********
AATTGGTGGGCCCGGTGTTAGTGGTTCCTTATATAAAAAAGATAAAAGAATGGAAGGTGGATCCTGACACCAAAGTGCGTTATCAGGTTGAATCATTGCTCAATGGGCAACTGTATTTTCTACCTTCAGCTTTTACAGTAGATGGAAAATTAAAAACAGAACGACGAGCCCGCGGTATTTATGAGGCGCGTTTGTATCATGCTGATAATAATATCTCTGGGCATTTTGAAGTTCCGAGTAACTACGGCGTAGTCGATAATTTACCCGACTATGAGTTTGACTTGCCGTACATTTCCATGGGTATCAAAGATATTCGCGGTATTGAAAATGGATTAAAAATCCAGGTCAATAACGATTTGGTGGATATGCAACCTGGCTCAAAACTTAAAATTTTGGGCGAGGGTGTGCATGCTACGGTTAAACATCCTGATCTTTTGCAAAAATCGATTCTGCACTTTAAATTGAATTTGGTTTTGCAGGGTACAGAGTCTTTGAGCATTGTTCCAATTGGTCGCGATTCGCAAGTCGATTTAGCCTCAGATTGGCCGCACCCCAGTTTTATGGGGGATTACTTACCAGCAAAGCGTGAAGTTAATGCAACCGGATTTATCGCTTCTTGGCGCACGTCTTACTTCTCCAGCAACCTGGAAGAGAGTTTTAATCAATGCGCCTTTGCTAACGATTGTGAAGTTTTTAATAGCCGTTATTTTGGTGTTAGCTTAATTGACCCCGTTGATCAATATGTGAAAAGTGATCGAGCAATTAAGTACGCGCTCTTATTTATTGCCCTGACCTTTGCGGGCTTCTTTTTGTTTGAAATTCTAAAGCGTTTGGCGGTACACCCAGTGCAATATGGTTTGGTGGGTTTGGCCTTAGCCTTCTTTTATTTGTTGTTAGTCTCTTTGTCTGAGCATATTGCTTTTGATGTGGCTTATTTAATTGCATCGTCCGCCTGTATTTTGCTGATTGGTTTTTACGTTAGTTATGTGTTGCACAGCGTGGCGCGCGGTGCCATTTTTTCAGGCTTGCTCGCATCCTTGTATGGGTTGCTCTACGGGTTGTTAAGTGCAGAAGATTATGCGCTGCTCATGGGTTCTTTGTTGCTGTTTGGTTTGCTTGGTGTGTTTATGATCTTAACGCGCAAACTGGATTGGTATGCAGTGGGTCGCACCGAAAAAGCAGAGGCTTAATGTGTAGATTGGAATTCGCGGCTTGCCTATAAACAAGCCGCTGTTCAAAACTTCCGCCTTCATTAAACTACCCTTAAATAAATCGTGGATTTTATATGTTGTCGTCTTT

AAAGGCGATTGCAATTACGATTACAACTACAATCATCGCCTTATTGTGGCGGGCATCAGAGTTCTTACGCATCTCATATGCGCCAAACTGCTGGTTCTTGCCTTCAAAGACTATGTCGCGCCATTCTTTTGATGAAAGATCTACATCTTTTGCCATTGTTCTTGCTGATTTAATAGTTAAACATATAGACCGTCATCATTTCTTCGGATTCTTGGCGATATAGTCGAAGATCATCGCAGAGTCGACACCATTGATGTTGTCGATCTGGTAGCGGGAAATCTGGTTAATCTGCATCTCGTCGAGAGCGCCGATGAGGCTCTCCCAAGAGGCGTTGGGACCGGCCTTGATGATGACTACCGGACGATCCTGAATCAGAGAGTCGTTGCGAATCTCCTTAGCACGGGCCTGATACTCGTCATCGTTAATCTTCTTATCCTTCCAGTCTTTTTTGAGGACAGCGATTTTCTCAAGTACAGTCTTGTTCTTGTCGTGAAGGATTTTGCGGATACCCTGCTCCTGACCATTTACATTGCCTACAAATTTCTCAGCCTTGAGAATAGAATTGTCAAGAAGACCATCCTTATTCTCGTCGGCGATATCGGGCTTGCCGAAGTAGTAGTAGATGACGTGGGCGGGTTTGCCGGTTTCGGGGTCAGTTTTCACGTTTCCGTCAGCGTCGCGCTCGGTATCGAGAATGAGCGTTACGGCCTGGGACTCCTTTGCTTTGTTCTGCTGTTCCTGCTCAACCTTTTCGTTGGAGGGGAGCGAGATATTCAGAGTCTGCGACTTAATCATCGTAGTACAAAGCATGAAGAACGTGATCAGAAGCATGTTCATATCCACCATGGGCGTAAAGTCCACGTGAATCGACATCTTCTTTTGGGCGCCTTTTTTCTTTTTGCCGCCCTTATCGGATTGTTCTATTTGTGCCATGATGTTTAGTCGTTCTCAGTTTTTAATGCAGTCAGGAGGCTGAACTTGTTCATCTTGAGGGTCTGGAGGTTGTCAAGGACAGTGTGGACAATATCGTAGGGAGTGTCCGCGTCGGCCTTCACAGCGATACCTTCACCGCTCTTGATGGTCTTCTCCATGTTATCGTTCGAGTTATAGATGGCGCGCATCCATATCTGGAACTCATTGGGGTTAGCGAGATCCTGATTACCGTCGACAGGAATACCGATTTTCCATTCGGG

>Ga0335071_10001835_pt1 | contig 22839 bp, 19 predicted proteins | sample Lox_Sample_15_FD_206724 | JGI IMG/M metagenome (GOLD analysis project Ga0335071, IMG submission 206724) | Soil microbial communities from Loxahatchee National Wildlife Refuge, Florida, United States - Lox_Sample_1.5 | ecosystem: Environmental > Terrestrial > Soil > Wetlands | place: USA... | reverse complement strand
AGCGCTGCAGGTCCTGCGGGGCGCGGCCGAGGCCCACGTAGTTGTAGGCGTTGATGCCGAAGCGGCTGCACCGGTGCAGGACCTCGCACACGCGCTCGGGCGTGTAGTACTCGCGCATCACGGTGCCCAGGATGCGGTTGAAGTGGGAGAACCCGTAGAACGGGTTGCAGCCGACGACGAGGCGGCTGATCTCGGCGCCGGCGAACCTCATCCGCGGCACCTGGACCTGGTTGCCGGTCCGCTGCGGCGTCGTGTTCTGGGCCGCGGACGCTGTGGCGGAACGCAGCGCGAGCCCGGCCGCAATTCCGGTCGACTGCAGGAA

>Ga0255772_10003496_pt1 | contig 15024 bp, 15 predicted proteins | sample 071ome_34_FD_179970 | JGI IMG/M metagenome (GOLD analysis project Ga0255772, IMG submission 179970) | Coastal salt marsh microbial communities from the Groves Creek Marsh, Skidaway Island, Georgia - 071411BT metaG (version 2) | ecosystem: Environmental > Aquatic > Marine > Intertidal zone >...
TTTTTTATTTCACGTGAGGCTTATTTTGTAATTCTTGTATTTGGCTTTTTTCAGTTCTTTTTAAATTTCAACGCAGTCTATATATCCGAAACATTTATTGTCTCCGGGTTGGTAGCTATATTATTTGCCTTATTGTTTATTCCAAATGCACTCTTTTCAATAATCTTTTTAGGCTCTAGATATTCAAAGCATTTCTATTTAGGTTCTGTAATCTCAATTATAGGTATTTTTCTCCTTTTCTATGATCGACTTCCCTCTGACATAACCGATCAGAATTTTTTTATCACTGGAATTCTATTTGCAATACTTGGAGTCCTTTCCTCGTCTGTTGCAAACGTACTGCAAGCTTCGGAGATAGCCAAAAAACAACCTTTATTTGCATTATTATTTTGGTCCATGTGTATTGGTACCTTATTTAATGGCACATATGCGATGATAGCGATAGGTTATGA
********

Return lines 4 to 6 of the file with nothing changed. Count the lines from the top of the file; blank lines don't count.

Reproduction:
AGCGCTGCAGGTCCTGCGGGGCGCGGCCGAGGCCCACGTAGTTGTAGGCGTTGATGCCGAAGCGGCTGCACCGGTGCAGGACCTCGCACACGCGCTCGGGCGTGTAGTACTCGCGCATCACGGTGCCCAGGATGCGGTTGAAGTGGGAGAACCCGTAGAACGGGTTGCAGCCGACGACGAGGCGGCTGATCTCGGCGCCGGCGAACCTCATCCGCGGCACCTGGACCTGGTTGCCGGTCCGCTGCGGCGTCGTGTTCTGGGCCGCGGACGCTGTGGCGGAACGCAGCGCGAGCCCGGCCGCAATTCCGGTCGACTGCAGGAA

>Ga0255772_10003496_pt1 | contig 15024 bp, 15 predicted proteins | sample 071ome_34_FD_179970 | JGI IMG/M metagenome (GOLD analysis project Ga0255772, IMG submission 179970) | Coastal salt marsh microbial communities from the Groves Creek Marsh, Skidaway Island, Georgia - 071411BT metaG (version 2) | ecosystem: Environmental > Aquatic > Marine > Intertidal zone >...
TTTTTTATTTCACGTGAGGCTTATTTTGTAATTCTTGTATTTGGCTTTTTTCAGTTCTTTTTAAATTTCAACGCAGTCTATATATCCGAAACATTTATTGTCTCCGGGTTGGTAGCTATATTATTTGCCTTATTGTTTATTCCAAATGCACTCTTTTCAATAATCTTTTTAGGCTCTAGATATTCAAAGCATTTCTATTTAGGTTCTGTAATCTCAATTATAGGTATTTTTCTCCTTTTCTATGATCGACTTCCCTCTGACATAACCGATCAGAATTTTTTTATCACTGGAATTCTATTTGCAATACTTGGAGTCCTTTCCTCGTCTGTTGCAAACGTACTGCAAGCTTCGGAGATAGCCAAAAAACAACCTTTATTTGCATTATTATTTTGGTCCATGTGTATTGGTACCTTATTTAATGGCACATATGCGATGATAGCGATAGGTTATGA